BRIEF DESCRIPTION OF THE DRAWINGS
The following detailed description can be more fully understood when considered in conjunction with the drawings in which:
FIG. 1A is a schematic cross-section of an electrochromic device in a bleached state.
FIG. 1B is a schematic cross-section of an electrochromic device in a colored state.
FIG. 2 is a schematic cross-section of an electrochromic device having an ion conducting electronically insulating interfacial region rather than a distinct IC layer.
FIG. 3 is a schematic cross-section of an electrochromic device with a particle in the ion conducting layer causing a localized defect in the device.
FIG. 4A is a schematic cross-section of an electrochromic device with a particle on the conductive layer prior to depositing the remainder of the electrochromic stack.
FIG. 4B is a schematic cross-section of the electrochromic device of FIG. 4A, where a “pop off” defect is formed during electrochromic stack formation.
FIG. 4C is a schematic cross-section of the electrochromic device of FIG. 4B, showing an electrical short that is formed from the pop off defect once the second conductive is deposited.
FIG. 5 depicts an electrochromic lite having three halo shorting type defects while the lite is in the colored state, before and after laser scribe to convert the halos into pinholes.
FIGS. 6A-B depict a conventional laser ablation circumscription of a particle defect.
FIG. 7 depicts a conventional laser ablation circumscription pattern.
FIG. 8 depicts a laser ablation circumscription as described herein.
FIGS. 9-14 depict various laser ablation circumscription patterns in accord with embodiments described herein.
FIG. 15 shows images of actual laser ablations of varying sizes following a scribe pattern as described in relation to FIG. 7.
FIG. 16 shows a schematic drawing illustrating a method of ablating a defect that moves a laser focus in a pattern that covers an area encompassing the defect.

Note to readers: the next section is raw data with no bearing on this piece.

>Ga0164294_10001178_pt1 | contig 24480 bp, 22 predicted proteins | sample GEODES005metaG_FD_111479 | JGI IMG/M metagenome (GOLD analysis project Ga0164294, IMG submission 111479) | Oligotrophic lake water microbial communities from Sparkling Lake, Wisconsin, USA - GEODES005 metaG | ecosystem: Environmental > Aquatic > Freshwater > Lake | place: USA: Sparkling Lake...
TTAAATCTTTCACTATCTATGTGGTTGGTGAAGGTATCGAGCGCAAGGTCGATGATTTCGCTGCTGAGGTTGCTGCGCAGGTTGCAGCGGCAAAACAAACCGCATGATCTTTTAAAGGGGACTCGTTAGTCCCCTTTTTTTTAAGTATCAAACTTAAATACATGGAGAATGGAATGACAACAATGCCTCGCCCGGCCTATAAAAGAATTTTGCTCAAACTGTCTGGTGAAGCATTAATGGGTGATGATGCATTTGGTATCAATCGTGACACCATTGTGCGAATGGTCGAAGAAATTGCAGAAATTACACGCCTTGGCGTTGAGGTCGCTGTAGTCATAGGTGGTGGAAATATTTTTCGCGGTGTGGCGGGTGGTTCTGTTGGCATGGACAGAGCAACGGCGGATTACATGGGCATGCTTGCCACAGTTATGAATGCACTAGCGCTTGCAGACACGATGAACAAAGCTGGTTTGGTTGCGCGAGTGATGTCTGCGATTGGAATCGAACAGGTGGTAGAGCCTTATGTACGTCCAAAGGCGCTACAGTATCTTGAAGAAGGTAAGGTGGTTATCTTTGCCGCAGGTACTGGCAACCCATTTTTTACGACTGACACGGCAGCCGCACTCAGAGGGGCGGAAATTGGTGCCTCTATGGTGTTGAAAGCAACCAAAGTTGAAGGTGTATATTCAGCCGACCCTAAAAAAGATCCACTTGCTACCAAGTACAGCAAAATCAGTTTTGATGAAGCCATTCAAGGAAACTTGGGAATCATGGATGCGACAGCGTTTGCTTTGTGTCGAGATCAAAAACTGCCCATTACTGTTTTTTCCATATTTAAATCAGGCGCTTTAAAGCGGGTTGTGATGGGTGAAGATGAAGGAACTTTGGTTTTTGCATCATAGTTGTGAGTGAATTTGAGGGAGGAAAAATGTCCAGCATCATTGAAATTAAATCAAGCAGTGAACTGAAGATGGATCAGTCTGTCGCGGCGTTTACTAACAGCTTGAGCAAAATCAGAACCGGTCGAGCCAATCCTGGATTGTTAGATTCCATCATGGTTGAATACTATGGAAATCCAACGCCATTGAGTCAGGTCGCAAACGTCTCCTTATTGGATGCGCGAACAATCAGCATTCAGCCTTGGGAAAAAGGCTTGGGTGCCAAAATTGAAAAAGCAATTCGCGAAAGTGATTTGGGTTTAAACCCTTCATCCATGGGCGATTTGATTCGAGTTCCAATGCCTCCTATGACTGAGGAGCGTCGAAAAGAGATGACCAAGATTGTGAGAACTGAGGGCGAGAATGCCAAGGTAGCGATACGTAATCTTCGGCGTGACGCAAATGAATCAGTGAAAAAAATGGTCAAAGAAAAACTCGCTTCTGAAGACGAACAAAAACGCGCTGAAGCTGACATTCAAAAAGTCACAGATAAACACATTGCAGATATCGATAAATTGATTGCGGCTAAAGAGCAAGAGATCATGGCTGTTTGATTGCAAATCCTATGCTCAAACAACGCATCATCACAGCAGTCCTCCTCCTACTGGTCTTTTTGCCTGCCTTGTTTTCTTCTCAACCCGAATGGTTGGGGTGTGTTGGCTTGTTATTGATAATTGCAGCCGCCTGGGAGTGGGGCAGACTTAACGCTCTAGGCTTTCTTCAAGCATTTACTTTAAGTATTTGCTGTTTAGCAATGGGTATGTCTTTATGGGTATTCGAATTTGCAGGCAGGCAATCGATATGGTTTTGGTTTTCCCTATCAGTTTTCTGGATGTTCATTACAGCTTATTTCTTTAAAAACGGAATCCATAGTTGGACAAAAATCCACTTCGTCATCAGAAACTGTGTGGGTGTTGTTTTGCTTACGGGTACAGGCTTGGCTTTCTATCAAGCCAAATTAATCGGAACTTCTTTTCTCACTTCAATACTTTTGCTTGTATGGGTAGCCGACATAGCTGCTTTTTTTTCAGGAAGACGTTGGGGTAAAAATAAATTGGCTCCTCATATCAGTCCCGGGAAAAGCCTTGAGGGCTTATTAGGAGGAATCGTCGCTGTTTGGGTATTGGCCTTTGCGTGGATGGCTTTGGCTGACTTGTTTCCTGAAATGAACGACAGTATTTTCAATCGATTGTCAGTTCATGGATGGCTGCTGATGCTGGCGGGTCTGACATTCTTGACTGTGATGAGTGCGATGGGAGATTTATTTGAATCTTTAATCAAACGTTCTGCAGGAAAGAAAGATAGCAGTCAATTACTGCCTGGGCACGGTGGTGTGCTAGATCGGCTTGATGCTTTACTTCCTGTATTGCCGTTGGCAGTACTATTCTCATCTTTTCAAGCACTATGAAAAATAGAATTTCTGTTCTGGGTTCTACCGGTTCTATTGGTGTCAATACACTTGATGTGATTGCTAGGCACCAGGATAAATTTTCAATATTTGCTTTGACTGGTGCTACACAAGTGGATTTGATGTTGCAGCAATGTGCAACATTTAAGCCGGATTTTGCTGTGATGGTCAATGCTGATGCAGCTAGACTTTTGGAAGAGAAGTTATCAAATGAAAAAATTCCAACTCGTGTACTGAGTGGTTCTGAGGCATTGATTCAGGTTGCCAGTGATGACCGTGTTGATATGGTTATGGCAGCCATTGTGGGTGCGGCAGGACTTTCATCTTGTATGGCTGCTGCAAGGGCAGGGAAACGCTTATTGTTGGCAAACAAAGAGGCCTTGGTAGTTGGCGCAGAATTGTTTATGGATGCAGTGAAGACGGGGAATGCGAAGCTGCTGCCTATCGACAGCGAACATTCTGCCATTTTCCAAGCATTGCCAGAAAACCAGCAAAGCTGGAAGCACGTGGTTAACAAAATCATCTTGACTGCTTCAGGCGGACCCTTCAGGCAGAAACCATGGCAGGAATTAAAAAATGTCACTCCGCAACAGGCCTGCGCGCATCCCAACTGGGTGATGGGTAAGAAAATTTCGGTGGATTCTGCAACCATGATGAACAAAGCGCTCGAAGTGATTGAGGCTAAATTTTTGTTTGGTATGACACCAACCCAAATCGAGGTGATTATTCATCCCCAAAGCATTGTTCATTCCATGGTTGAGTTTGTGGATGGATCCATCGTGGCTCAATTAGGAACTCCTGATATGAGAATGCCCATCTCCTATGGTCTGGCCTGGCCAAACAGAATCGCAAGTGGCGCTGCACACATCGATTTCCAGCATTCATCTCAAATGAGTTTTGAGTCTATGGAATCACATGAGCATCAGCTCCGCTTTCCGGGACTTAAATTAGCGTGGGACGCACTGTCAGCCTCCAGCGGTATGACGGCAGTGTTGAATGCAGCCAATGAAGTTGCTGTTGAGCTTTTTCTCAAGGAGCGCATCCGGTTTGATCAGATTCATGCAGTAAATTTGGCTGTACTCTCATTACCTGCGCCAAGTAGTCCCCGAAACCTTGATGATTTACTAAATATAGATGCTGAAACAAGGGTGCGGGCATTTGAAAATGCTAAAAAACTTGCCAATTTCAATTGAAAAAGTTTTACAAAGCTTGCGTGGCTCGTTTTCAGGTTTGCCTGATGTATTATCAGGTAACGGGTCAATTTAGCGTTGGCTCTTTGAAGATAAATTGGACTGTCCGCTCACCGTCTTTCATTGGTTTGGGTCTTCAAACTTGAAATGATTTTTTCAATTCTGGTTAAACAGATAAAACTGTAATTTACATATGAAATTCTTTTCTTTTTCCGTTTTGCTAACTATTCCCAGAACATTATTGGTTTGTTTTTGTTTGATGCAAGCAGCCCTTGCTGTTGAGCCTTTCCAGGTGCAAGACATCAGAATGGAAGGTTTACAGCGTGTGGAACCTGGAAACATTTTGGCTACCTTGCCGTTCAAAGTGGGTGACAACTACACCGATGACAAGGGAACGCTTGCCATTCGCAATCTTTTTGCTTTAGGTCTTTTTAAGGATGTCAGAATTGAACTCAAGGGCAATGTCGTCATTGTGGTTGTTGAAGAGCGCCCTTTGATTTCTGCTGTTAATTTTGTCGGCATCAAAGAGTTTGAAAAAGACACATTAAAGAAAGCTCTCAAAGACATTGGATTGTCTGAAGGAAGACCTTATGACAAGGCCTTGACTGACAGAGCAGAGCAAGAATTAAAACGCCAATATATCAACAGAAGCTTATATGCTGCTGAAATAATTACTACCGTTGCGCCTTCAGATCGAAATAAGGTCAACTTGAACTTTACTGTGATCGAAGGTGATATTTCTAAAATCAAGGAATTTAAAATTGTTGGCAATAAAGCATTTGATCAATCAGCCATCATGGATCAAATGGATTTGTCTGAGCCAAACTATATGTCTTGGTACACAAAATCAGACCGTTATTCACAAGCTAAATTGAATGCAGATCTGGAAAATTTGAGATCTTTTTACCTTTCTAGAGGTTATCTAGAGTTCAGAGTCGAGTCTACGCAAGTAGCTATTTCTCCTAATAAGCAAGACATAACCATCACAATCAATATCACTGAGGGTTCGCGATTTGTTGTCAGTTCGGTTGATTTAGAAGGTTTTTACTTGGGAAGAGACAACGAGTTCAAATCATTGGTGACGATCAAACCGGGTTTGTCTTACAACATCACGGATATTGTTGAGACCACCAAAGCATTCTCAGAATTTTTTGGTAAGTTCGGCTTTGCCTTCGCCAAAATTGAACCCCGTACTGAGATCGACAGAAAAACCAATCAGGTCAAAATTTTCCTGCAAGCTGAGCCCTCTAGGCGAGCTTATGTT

DETAILED DESCRIPTION
For the purposes of brevity, embodiments described below are described in terms of an electrochromic lite. One of ordinary skill in the art would appreciate that methods and apparatus described herein can be used for virtually any optical device having shorting type defects. Optical devices include electrochromic devices, thermochromic devices, flat panel displays, photovoltaic devices, and the like. Also, various embodiments are described in terms of forming a laser ablation perimeter about a defect. Typically, these perimeters are drawn or described as being circular. This is not necessary, and the perimeters can be of any shape, whether regular or irregular. Lasers are particularly useful in forming the perimeters, but other focused energy sources can be substituted for any embodiment described herein; this is particularly so when the focused energy source has associated transient energy flux associated with powering up or turning off the focused energy applied to perform the process. Other focused energy sources may include ion beams, electron beams, and electromagnetic beams having different frequencies/wavelengths, for example.
For context, a description of electrochromic devices and defectivity in electrochromic devices is presented below. For convenience, solid state and inorganic electrochromic devices are described, however, the embodiments are not limited in this way, i.e., the embodiments apply to any device where a defect, e.g., an electrical shorting defect, can be excised by circumscription with a laser or other suitable energy source.
Electrochromic Devices